BURENITU VILLAGE, Fiji – At the end of a narrow dirt path on Fiji’s main island, Burenitu village is dotted with tents. Tin rooftops and wooden boards lie strewn across the lush grass.
Last year, a powerful cyclone struck the South Pacific archipelago, destroying more than 30,000 homes and displacing more than 150,000 people across the island, and Burenitu is still recovering. The storm was the strongest to hit the Southern Hemisphere in recorded history.
Eta Tuvuki, a 38-year-old single mother, was sitting at home as the wind and rain grew stronger by the minute. “All around, I couldn’t see anything, just the timber and the roofing, which was just flying about,” she says.
Tuvuki and her five children ran for safety to an aunt’s house nearby. “Within half an hour, it all came down. The area was all flattened,” she says. The storm completely destroyed the home she had lived in for 20 years.
“I don’t even know where my roof is. Imagine looking directly at your home being dismantled by this cyclone right before your eyes. How can you recover from that trauma?” she asks.
Carrying the Megaphone
Climate scientists point to warming oceans as a factor behind last year’s disastrous Category 5 storm. Low-lying islands in the South Pacific face some of the worst effects of climate change, and even slight changes in ocean temperatures can wreak havoc. So it’s fitting that in November, Fiji will be the first Pacific island nation to preside over U.N. climate talks at the COP 23 summit.
Having survived one catastrophic storm, Tuvuki says women need to be prepared for a future of extreme weather. She’s on a mission to amplify her community’s voices so that decision makers understand how climate change is taking a toll on women’s lives.
As a rural leader for the Fiji-based FemLinkPacific nonprofit organization, Tuvuki serves as a vital link between women in her village and the government, aid agencies and other decision makers in Suva, Fiji’s capital.
As part of her duties, Tuvuki interviews women in 10 nearby villages, covering more than 150 households.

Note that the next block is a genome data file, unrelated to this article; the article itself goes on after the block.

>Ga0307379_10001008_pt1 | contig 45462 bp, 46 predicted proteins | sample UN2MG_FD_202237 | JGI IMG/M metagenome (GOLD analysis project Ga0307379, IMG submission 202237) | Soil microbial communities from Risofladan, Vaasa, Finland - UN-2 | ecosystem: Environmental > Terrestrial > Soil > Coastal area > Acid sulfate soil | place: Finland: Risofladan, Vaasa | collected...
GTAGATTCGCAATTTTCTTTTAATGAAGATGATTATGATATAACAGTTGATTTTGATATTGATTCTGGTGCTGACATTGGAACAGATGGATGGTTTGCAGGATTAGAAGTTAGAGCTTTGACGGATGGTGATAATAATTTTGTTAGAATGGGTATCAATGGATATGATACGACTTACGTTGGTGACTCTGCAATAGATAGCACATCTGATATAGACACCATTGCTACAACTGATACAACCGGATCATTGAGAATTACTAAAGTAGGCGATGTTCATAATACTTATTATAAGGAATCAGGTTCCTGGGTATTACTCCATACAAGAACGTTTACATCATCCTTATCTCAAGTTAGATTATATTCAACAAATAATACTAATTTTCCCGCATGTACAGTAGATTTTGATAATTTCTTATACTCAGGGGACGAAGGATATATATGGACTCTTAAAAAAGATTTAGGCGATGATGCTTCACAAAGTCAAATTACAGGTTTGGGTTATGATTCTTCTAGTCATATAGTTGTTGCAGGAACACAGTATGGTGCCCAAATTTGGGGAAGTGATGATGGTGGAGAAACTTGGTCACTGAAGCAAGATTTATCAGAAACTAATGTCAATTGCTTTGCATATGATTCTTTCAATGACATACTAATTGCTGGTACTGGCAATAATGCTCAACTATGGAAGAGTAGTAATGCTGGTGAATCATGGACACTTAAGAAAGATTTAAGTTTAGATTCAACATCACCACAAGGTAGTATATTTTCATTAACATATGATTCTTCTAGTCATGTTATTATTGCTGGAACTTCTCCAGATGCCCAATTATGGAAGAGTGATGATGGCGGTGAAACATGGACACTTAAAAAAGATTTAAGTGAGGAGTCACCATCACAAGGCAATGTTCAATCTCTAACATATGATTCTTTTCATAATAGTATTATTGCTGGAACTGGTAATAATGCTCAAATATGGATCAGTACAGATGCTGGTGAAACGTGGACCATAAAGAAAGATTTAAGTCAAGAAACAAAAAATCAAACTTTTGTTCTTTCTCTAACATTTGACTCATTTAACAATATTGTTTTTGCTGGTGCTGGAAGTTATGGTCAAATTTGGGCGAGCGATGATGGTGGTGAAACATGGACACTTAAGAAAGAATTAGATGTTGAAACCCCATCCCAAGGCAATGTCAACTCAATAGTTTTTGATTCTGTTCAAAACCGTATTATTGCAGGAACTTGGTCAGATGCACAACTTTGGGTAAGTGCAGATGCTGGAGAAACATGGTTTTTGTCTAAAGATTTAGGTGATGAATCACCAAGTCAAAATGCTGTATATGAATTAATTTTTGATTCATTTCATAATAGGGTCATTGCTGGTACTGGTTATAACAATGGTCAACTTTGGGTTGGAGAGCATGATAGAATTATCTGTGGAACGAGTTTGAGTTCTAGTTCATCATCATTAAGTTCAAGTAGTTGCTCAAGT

“I just call them up for a meeting and ask them questions about what they are going through, what hardships they are facing daily,” she says.
She says it’s much easier for women to share their concerns with her one-on-one, rather than at public village meetings, which are often dominated by men. She meets with FemLink’s staff to pass on this information during monthly meetings, and they then relay that information to decision makers in the capital.
Tuvuki also shares some of the women’s stories on a women’s radio station run by FemLink, FemTalk89FM.
The lack of female leaders on the island can prevent women from seeking or receiving assistance after a climate catastrophe, Tuvuki says. But through her interviews, she has pinpointed the most pressing issues facing women in the villages.
Since the cyclone knocked out water sources in the disaster zone, women have to walk much further to find clean water. The storm also wiped out farms and crucial crops that had sustained families. Tuvuki says this devastation of the food supply greatly affects women, who are responsible for feeding and taking care of their children.
Through her work with FemLink, Tuvuki hopes to get rural women the support they need to restore the farms they lost in the cyclone, train as emergency first responders, and become leaders within their patriarchal communities.
“I want to voice my opinions and my views about what I’m facing at the grassroots level for the people at the top of the ladder,” she says. “I’m representing the shy moms, the shy ladies, the shy grandmothers, who cannot come out of their shell and share what they’re going through.”
A Network of Weather Women
FemLink also runs the Women’s Weather Watch, launched in 2009, to keep women informed about upcoming storms, rainfall and flooding.
Because last year’s cyclone knocked out television signals and electricity in several villages, many people have no idea when to evacuate in case of another cyclone. FemLink’s staff collects real-time weather information from Fiji’s Meteorological Office and sends text message alerts to rural women leaders.
Then, women leaders across the island text these weather alerts to all the households in their village. Local women also send texts about local weather conditions back to FemLink’s staff in Suva.
Through the Weather Watch network, rural families can quickly and easily be alerted to imminent storms, says local FemLink organizer Fane Lomani.
For Tuvuki, last year’s disaster was a wake-up call. She’s now preparing her family for a future of climate catastrophes. “I’ll get everything ready in case anything happens. I’ll put all the warm clothes, the medication, and the first aid kits into a well-packed bag,” she says.
“When a storm strikes, you just grab your stuff and out you go. That’s the advice I’ve been giving my kids, for them to be ready at all times.”
Sonia Narang reported in Fiji with support from the International Women’s Media Foundation (IWMF).
This story has been updated to include Fane Lomani’s full name.